Category Human Services, General/Other Parenting Education
    Population Served Infants to Preschool (under age 5)
    Short-Term Success
    By the end of a year with the program: 
    • 80 percent of children ages zero to five will demonstrate age-appropriate development, as measured by the Ages and Stages Questionnaire, DIAL-4, and PAT Milestones data
    • 90 percent of parents will demonstrate active engagement in their children’s education development and planning, as measured by development of educational goals for their children.
    • 100 percent of parents will actively participate and successfully complete all Parents as Teachers components (goal-setting, educational modules, screenings, and playgroups), as measured by Visit Tracker and ChildPlus
    Long-Term Success
    The goals of Neighborhood Families are: 
    • 100% of families increasing positive parent-child interactions, using educational materials, books, and toys
    • 100% of parents increasing understanding of their child’s developmental progress as measured by participation in the Ages and Stages Questionnaire (ASQ, an evidence-based screening tool) as a gauge of their development of foundational skills that lead to basic school skills
    • 100% of families being strengthened by connecting to at least one community resource meeting essential health and safety needs, which helps create a more supportive environment for educational and social development.
    Program Success Monitored By
    Success is measured by: 
    • Developmental milestones measured by ASQ data
    • Planning guides created by Parent Educators
    • Kindergarten readiness measured by DIAL-4 data
    • Language, cognitive, social-emotional, and motor milestones measured by PAT Milestones data
    • Weekly home visit attendance as measured by Visit Tracker and ChildPlus 
    • Monthly attendance at playgroups as measured by sign-in sheets 
    Examples of Program Success
    Our tracking suggests visit attendance rates are approximately 90%, a program strength. Assisting clients with a wide variety of their needs such as diapers, formula, toys, car seats, transportation needs, and occasional financial assistance helps them overcome barriers that might hinder participation and positively reinforces participation.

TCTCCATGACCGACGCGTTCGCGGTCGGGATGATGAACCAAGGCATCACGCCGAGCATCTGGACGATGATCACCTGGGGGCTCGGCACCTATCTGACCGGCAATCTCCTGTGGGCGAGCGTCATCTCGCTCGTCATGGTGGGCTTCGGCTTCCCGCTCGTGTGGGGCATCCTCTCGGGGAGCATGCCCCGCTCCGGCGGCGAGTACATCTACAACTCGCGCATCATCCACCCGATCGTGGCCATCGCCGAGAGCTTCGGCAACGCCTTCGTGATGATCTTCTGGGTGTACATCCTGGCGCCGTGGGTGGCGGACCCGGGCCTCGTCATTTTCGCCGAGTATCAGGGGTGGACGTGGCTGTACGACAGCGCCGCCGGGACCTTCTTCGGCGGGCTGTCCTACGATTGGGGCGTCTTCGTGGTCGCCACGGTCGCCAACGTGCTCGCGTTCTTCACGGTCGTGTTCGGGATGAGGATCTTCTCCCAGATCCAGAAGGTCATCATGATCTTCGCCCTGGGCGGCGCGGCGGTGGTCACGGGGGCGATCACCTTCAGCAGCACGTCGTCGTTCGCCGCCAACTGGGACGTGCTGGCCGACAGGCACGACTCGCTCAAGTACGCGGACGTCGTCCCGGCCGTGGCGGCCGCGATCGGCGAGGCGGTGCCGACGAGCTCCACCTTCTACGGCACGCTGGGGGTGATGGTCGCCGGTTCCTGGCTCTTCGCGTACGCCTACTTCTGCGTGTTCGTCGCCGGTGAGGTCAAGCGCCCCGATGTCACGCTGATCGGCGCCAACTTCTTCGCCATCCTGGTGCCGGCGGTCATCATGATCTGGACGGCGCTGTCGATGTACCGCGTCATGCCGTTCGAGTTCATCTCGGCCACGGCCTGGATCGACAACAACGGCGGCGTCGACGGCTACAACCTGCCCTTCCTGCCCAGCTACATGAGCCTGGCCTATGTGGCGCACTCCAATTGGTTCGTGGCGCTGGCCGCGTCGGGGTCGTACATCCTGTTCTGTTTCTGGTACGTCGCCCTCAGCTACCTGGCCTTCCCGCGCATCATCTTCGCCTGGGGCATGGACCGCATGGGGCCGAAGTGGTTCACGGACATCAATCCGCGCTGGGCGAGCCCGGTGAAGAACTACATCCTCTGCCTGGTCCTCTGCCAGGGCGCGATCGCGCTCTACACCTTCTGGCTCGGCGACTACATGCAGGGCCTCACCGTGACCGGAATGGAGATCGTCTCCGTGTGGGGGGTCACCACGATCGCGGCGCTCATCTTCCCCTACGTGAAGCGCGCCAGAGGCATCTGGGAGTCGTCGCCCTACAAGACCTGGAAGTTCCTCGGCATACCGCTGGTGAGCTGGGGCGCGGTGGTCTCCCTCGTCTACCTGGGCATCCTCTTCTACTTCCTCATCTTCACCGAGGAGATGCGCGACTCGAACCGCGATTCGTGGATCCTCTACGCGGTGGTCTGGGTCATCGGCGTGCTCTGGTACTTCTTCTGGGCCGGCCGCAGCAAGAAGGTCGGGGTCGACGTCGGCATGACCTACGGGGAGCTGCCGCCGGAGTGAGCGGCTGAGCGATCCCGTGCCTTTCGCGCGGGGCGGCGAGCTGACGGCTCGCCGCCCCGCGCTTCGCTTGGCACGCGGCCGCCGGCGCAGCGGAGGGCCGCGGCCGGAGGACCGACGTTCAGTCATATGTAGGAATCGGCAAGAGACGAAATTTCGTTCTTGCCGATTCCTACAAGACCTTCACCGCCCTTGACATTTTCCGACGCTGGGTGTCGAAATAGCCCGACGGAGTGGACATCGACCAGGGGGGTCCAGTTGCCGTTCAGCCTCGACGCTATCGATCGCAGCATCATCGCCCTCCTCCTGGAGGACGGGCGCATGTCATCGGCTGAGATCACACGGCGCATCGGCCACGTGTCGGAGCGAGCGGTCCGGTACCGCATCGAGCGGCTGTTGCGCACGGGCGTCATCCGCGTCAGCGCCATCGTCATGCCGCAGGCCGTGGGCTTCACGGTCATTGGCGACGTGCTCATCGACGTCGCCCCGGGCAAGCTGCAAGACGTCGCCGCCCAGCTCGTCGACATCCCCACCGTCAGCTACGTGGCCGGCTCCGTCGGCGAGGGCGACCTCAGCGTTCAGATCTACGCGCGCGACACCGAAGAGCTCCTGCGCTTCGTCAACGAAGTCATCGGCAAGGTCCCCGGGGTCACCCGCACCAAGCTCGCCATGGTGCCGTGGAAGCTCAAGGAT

The intensive nature of the home visits and playgroup participation ensure that the staff stay aware of any challenges families are having that might lead them to leave the program and do whatever they can to support each family.
    Description PAL (Partner in Active Learning) volunteers work with students at Faxon Elementary School once a week during the school year. There are currently 68 PALS, all of whom are part of the principal's team to raise the academic achievement of the students. PALS help primarily with reading and math skills, and they also give their students the benefit of a caring adult who is with them consistently in supportive friendship. 
    Category Education, General/Other Educational Delivery
    Population Served Children Only (5 - 14 years)
    Short-Term Success PALs work with their students on reading comprehension, vocabulary, spelling and basic math skills. Teachers often can see a positive change in the the attitude and grades of students who work weekly with a PAL volunteer. 
    Long-Term Success Our hope is that the participation of the PALS will make a difference in the lives of the children they interact with on a weekly basis. 
    Program Success Monitored By For the 2018/2019 school year, Front Porch Alliance will begin to track data on the students that have a PAL. Both behavior and academic data will be tracked. 
    Examples of Program Success The volunteers who choose to be PALS value the one on one relationships. The students are happy and excited to see their PAL every week. The program is well supported by the principal and the teachers.
    Description Front Porch Alliance (FPA) is launching Teens in Tech, a comprehensive technological educational experience for youth in the underserved urban core of Kansas City. According to Digital Inclusion KC, 70% of Kansas City Public School students do not have Internet access at home and 40% have more than one home address in a school year, making Internet access more unlikely. This reality impacts both school success and access to necessary tools for acquiring the workforce development skills required for most entry-level jobs. Teens in Tech will help bridge the digital divide and provide access to the technology and skills necessary to succeed in the modern world. The program is recruiting skilled mentors to develop technology-based programming that includes customized curricula in basic computing, graphic design, programming, and application development. The program is designed to help adolescents and young adults attain technological skills, knowledge, and confidence, leading to college and workplace readiness, by providing "real time" training, access to computer equipment, and curricula tailored to their age group and demographics.